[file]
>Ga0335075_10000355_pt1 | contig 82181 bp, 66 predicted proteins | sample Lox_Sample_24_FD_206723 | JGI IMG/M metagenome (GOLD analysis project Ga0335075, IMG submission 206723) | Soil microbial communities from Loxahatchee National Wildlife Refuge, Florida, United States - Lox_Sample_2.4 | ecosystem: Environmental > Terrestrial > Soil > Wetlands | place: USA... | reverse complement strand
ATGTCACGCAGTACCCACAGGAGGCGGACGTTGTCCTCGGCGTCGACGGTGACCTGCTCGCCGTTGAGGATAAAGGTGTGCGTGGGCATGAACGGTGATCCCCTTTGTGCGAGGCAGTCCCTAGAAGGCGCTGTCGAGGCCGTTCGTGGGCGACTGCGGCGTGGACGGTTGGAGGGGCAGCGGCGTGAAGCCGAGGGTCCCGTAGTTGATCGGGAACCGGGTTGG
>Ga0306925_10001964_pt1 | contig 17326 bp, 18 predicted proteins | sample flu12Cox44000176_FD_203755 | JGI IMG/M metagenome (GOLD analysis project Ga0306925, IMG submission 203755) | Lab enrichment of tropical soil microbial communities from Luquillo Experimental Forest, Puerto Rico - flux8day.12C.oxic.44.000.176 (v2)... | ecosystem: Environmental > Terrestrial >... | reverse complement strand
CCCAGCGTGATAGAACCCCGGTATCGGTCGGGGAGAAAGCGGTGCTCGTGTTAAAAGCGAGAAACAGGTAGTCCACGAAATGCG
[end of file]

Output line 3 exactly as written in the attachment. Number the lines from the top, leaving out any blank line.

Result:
>Ga0306925_10001964_pt1 | contig 17326 bp, 18 predicted proteins | sample flu12Cox44000176_FD_203755 | JGI IMG/M metagenome (GOLD analysis project Ga0306925, IMG submission 203755) | Lab enrichment of tropical soil microbial communities from Luquillo Experimental Forest, Puerto Rico - flux8day.12C.oxic.44.000.176 (v2)... | ecosystem: Environmental > Terrestrial >... | reverse complement strand